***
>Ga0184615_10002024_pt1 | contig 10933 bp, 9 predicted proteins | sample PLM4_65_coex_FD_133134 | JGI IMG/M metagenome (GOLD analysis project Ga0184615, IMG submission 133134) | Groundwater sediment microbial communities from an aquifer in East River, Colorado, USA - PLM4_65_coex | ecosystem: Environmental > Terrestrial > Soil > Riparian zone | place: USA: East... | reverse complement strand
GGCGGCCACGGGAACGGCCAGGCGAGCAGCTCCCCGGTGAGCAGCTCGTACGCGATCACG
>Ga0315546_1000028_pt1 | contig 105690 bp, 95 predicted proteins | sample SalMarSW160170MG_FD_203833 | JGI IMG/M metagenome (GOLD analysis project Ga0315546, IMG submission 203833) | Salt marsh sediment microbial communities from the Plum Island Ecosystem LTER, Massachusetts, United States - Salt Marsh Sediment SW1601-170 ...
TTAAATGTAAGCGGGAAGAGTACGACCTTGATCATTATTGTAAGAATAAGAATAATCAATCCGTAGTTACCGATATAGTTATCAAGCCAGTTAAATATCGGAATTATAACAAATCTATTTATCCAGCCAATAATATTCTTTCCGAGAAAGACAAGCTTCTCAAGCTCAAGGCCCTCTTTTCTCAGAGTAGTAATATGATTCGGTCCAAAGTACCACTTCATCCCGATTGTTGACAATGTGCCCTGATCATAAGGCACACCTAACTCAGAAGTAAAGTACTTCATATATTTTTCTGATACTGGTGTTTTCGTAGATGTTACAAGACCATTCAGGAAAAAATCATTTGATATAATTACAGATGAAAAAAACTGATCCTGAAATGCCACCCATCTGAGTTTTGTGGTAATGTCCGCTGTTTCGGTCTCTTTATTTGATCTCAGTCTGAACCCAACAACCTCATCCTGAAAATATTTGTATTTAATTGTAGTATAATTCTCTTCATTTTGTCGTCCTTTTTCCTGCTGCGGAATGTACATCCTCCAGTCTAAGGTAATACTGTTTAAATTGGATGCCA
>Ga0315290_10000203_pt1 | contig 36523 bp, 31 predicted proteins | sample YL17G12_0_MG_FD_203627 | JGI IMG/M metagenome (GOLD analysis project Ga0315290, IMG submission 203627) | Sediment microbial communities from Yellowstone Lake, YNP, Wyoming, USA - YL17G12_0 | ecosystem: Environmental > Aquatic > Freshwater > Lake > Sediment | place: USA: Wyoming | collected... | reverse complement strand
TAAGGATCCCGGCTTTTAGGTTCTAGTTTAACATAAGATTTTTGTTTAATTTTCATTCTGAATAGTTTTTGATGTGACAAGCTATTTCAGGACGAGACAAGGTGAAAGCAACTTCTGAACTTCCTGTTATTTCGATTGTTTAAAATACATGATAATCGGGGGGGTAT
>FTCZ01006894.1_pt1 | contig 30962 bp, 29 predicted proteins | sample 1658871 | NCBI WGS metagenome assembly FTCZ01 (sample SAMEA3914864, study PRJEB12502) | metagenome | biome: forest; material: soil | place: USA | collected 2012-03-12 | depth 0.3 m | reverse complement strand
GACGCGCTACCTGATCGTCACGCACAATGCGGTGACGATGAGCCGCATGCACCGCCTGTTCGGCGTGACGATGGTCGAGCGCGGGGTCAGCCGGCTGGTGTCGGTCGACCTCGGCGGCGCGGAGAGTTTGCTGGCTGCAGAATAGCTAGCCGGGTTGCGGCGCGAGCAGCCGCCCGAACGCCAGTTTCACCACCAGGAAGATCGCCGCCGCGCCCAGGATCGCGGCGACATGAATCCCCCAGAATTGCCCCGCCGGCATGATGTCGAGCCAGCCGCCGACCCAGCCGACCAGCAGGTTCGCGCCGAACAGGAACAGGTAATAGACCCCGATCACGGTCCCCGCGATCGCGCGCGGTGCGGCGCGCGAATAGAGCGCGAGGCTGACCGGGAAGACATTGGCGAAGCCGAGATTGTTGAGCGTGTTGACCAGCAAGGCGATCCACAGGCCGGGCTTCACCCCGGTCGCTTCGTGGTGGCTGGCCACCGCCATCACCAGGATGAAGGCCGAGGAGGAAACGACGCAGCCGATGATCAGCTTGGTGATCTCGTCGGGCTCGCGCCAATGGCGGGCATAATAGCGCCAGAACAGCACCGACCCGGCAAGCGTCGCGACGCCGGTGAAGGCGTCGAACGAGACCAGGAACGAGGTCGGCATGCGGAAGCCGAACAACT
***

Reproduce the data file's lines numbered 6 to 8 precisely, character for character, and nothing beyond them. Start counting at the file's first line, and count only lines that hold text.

TAAGGATCCCGGCTTTTAGGTTCTAGTTTAACATAAGATTTTTGTTTAATTTTCATTCTGAATAGTTTTTGATGTGACAAGCTATTTCAGGACGAGACAAGGTGAAAGCAACTTCTGAACTTCCTGTTATTTCGATTGTTTAAAATACATGATAATCGGGGGGGTAT
>FTCZ01006894.1_pt1 | contig 30962 bp, 29 predicted proteins | sample 1658871 | NCBI WGS metagenome assembly FTCZ01 (sample SAMEA3914864, study PRJEB12502) | metagenome | biome: forest; material: soil | place: USA | collected 2012-03-12 | depth 0.3 m | reverse complement strand
GACGCGCTACCTGATCGTCACGCACAATGCGGTGACGATGAGCCGCATGCACCGCCTGTTCGGCGTGACGATGGTCGAGCGCGGGGTCAGCCGGCTGGTGTCGGTCGACCTCGGCGGCGCGGAGAGTTTGCTGGCTGCAGAATAGCTAGCCGGGTTGCGGCGCGAGCAGCCGCCCGAACGCCAGTTTCACCACCAGGAAGATCGCCGCCGCGCCCAGGATCGCGGCGACATGAATCCCCCAGAATTGCCCCGCCGGCATGATGTCGAGCCAGCCGCCGACCCAGCCGACCAGCAGGTTCGCGCCGAACAGGAACAGGTAATAGACCCCGATCACGGTCCCCGCGATCGCGCGCGGTGCGGCGCGCGAATAGAGCGCGAGGCTGACCGGGAAGACATTGGCGAAGCCGAGATTGTTGAGCGTGTTGACCAGCAAGGCGATCCACAGGCCGGGCTTCACCCCGGTCGCTTCGTGGTGGCTGGCCACCGCCATCACCAGGATGAAGGCCGAGGAGGAAACGACGCAGCCGATGATCAGCTTGGTGATCTCGTCGGGCTCGCGCCAATGGCGGGCATAATAGCGCCAGAACAGCACCGACCCGGCAAGCGTCGCGACGCCGGTGAAGGCGTCGAACGAGACCAGGAACGAGGTCGGCATGCGGAAGCCGAACAACT